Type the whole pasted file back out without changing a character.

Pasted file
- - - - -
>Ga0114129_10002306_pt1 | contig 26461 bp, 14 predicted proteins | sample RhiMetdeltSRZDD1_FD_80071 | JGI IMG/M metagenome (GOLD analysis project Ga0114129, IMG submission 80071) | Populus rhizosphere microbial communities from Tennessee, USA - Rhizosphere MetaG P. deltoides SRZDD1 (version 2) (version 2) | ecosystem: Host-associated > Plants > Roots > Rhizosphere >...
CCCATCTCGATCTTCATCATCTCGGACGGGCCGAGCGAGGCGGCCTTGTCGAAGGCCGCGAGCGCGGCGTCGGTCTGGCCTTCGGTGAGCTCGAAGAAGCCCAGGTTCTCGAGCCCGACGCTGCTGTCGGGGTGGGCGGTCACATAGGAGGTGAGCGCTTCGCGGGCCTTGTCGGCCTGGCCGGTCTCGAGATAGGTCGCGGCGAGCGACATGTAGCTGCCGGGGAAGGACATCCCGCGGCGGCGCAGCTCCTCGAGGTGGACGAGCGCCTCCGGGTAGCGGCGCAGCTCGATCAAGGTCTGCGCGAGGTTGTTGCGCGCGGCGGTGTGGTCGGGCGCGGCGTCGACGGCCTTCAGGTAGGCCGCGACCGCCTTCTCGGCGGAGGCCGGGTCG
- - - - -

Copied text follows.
>Ga0114129_10002306_pt1 | contig 26461 bp, 14 predicted proteins | sample RhiMetdeltSRZDD1_FD_80071 | JGI IMG/M metagenome (GOLD analysis project Ga0114129, IMG submission 80071) | Populus rhizosphere microbial communities from Tennessee, USA - Rhizosphere MetaG P. deltoides SRZDD1 (version 2) (version 2) | ecosystem: Host-associated > Plants > Roots > Rhizosphere >...
CCCATCTCGATCTTCATCATCTCGGACGGGCCGAGCGAGGCGGCCTTGTCGAAGGCCGCGAGCGCGGCGTCGGTCTGGCCTTCGGTGAGCTCGAAGAAGCCCAGGTTCTCGAGCCCGACGCTGCTGTCGGGGTGGGCGGTCACATAGGAGGTGAGCGCTTCGCGGGCCTTGTCGGCCTGGCCGGTCTCGAGATAGGTCGCGGCGAGCGACATGTAGCTGCCGGGGAAGGACATCCCGCGGCGGCGCAGCTCCTCGAGGTGGACGAGCGCCTCCGGGTAGCGGCGCAGCTCGATCAAGGTCTGCGCGAGGTTGTTGCGCGCGGCGGTGTGGTCGGGCGCGGCGTCGACGGCCTTCAGGTAGGCCGCGACCGCCTTCTCGGCGGAGGCCGGGTCG